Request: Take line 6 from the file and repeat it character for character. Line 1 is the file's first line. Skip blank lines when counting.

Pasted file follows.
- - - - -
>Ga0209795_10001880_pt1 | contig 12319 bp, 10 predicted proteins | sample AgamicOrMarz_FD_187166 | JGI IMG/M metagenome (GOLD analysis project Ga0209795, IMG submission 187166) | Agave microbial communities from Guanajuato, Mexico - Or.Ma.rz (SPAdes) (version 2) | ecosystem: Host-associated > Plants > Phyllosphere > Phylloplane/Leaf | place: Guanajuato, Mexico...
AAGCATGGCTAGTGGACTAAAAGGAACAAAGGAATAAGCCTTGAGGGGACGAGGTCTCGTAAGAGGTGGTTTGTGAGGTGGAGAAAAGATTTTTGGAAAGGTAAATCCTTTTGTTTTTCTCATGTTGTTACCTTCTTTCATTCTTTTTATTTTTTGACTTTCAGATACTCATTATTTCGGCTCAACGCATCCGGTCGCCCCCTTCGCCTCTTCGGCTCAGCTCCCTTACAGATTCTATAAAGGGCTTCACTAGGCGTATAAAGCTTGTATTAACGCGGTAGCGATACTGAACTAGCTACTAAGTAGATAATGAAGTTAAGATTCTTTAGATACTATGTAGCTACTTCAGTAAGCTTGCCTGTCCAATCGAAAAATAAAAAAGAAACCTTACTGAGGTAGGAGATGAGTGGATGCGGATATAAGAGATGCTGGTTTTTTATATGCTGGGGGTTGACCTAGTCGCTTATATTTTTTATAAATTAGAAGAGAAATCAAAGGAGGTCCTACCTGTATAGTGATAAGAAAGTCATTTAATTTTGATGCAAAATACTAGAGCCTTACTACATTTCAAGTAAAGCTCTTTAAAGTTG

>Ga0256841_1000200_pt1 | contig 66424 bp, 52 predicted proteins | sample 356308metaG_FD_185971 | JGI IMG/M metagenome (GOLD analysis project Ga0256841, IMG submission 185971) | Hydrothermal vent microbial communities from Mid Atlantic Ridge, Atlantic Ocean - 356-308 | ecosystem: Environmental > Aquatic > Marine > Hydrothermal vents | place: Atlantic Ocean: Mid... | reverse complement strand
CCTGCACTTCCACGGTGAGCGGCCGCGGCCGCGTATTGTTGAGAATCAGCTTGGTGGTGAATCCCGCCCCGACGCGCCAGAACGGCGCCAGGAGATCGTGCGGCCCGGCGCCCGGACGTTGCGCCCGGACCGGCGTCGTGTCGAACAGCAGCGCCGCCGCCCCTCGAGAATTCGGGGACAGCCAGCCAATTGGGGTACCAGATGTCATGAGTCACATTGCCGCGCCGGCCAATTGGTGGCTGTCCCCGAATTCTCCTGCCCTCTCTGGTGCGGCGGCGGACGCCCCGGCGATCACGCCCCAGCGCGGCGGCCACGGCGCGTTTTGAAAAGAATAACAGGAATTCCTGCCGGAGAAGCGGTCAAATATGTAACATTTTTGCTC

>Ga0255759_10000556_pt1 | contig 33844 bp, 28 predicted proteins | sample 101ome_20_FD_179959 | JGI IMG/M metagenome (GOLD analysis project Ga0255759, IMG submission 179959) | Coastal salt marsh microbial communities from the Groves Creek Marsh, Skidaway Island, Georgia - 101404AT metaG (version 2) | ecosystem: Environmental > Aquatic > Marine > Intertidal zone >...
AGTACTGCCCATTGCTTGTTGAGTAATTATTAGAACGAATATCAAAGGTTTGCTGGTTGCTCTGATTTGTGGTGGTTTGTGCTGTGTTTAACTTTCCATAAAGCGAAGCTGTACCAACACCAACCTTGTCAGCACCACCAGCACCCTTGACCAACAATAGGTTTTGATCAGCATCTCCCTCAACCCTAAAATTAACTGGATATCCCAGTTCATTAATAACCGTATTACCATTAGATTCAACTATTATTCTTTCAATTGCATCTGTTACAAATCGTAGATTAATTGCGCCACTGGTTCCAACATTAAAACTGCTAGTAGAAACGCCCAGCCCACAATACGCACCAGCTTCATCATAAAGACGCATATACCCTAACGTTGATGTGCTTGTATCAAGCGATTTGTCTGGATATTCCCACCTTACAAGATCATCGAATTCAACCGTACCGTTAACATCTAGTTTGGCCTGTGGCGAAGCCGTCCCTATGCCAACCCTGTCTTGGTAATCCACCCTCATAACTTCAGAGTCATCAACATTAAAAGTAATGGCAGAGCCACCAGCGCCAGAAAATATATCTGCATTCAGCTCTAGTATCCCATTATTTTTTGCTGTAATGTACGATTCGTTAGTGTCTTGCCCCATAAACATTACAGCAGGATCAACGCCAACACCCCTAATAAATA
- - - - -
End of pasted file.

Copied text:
AGTACTGCCCATTGCTTGTTGAGTAATTATTAGAACGAATATCAAAGGTTTGCTGGTTGCTCTGATTTGTGGTGGTTTGTGCTGTGTTTAACTTTCCATAAAGCGAAGCTGTACCAACACCAACCTTGTCAGCACCACCAGCACCCTTGACCAACAATAGGTTTTGATCAGCATCTCCCTCAACCCTAAAATTAACTGGATATCCCAGTTCATTAATAACCGTATTACCATTAGATTCAACTATTATTCTTTCAATTGCATCTGTTACAAATCGTAGATTAATTGCGCCACTGGTTCCAACATTAAAACTGCTAGTAGAAACGCCCAGCCCACAATACGCACCAGCTTCATCATAAAGACGCATATACCCTAACGTTGATGTGCTTGTATCAAGCGATTTGTCTGGATATTCCCACCTTACAAGATCATCGAATTCAACCGTACCGTTAACATCTAGTTTGGCCTGTGGCGAAGCCGTCCCTATGCCAACCCTGTCTTGGTAATCCACCCTCATAACTTCAGAGTCATCAACATTAAAAGTAATGGCAGAGCCACCAGCGCCAGAAAATATATCTGCATTCAGCTCTAGTATCCCATTATTTTTTGCTGTAATGTACGATTCGTTAGTGTCTTGCCCCATAAACATTACAGCAGGATCAACGCCAACACCCCTAATAAATA